Confrontation in EFT

Written by Alison Lee, Ph.D, CPsych & Sue Johnson, Ed.D, CPsych, and  first appeared in the ICEEFT Newsletter.


EFT therapists are known to be gentle, validating and understanding. “How do you feel when you say this?” we might ask. “I understand you get cross – anyone would get upset if they felt so unimportant and so lonely.”  But EFT therapists can be tough too, and one of our tools is confrontation.

Confrontation can be daunting – it can take a lot of nerve on the part of the therapist. What do EFT therapists confront, how do we do it and what are we hoping to achieve?

Confrontation

Basically, we confront people with the dilemmas that evolve from their difficulty in facing their own vulnerabilities.

So we intervene, for example, when we see a partner who cannot trust that his wife is really there for him and berates her session after session for various infractions, demanding her apology. Or when a client repeatedly disavows the impact of her own actions on her spouse and insists he is defective, we will reflect this process.

It is when our couples get stuck in this kind of interaction again and again that we need to use confrontation.

The EFT therapist reflects the present process, holding up the mirror to show clients exactly how they co-create the pain in their relationships, and indeed, in their own lives.

Nicole reaches for Sam and tells him how sad she is that they are not closer, “I long to hold you and feel like we used to feel.” Sam tells her, “I am tired of listening to your sadness and your depression.

Ouch! Notice that the therapist will confront this with empathy and in a non-blaming way, but will nonetheless hold up the process of what just happened for the couple to see.

Therapist: “This is so familiar for me, guys – she reaches for you Sam and you push her away once again. A quintessential Sam-Nicole moment. It feels too hard for you to let her words in, to let her close, so you send her away. It just feels too risky for you to hear her and let her in? And time and time again, I see her turn away with tears in her eyes. We get stuck in this place every time!”

Reflection

We reflect the process, holding up the impact of the interaction. But it is done with empathy, in this case, offering our understanding of Sam’s position. We are hoping that Sam will be able to own what he does here, to be able to say, “Yes, I do keep her away. I can’t let myself hear her sadness.” If we can help Sam to recognize his difficulty in hearing his wife’s plea, then we can help him to explore the fear that drives his action tendency. Sam says, “If I let myself hear her longing, I will have to forgive her and let her back into my life and that is a huge risk for me – it’s terrifying.” As the therapist holds up the mirror for Sam to recognize his typical response to his wife and the underlying fear, it makes space for him to reprocess, and hopefully, move past the fear that primes his action tendency.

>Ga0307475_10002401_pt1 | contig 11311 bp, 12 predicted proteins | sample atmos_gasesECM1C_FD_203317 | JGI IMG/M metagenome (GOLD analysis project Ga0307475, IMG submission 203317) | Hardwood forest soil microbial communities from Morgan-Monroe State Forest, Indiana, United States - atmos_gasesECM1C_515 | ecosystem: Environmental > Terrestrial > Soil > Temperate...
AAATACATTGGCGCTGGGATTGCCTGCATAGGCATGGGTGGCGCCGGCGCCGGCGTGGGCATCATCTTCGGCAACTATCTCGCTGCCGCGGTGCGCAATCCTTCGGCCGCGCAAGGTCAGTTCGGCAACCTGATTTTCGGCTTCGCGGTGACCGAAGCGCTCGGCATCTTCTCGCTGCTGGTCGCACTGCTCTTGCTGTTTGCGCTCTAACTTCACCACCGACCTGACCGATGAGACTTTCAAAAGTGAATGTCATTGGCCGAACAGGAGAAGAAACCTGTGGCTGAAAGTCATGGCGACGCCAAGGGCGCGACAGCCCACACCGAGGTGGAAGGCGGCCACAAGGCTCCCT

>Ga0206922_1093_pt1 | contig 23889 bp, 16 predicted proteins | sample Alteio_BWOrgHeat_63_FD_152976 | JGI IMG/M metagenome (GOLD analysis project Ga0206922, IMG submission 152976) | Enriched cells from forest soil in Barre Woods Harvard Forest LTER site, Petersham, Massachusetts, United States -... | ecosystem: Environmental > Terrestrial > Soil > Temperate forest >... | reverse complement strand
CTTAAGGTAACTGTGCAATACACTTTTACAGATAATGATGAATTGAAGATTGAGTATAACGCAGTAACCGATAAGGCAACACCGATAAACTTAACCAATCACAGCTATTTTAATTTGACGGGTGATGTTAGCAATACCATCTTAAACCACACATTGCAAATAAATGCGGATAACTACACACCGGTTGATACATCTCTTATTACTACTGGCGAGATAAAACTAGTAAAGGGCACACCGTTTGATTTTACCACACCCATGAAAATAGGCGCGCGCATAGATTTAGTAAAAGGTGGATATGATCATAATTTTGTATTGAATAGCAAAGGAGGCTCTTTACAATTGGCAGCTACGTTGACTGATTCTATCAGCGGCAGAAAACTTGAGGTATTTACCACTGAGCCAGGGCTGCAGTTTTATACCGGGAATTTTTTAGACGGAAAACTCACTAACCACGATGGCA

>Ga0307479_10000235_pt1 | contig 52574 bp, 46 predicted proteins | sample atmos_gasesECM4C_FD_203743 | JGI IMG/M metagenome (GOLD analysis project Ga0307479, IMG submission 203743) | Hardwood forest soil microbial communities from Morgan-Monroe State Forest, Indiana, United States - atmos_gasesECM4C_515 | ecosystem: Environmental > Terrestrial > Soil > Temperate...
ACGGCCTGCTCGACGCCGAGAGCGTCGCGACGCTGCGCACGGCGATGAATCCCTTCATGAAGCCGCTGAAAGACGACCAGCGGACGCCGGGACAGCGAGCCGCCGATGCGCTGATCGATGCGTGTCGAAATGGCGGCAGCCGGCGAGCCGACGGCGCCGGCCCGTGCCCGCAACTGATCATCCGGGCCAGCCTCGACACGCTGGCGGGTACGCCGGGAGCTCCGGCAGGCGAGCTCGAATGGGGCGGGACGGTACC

Similarly, we will reflect and unfold this process when we encounter a client who dismisses or denies her own actions and does not or cannot see the impact she has on her partner.

Jennifer insists time and again, “I don’t really shut him out or dismiss him – it is his anger problem, it comes from his upbringing. This part is his to own – it isn’t related to the cycle, he is just an angry man.” As EFT therapists become aware that this kind of inter- action keeps happening, we focus here. We might say, “Can we just stay here for a moment?” Then we replay what just happened, holding up the mirror for Jennifer to see her position. The therapist might then say, “So I wonder if you didn’t just dismiss him there when you said, ‘There is nothing I do here, he does this all by himself.’ Jennifer, it is so hard for you to get that you have a huge impact on Sam.

Existential Consequences

If we see Monica turn down the possibility for connection again and again, we also might comment on the existential consequences of this position.

“Oh. You just turned him down, didn’t you? As he reached for you… you turned Brian down again. You went back to the mistake he made last year and you said to yourself, ‘Nothing can ever make up for that.’ You say to yourself that this is the ‘strong’ thing to do… but I feel so sad when I see you do that… Basically, there is nothing he can do then, is there? Then you guys are alone and have lost each other.”

By empathically reflecting the present process, EFT therapists, in effect, confront clients and inch them along the path to seeing their role in the cycle and their impact on their partners.

We heighten by painting the picture before us with poignancy and vividness. We turn up the heat by holding up a mirror. Our goal is to help clients notice how much they impact their partners, which is, in fact, good news. The only thing one really needs to be caught in a cycle, is to truly matter to the other person.

 

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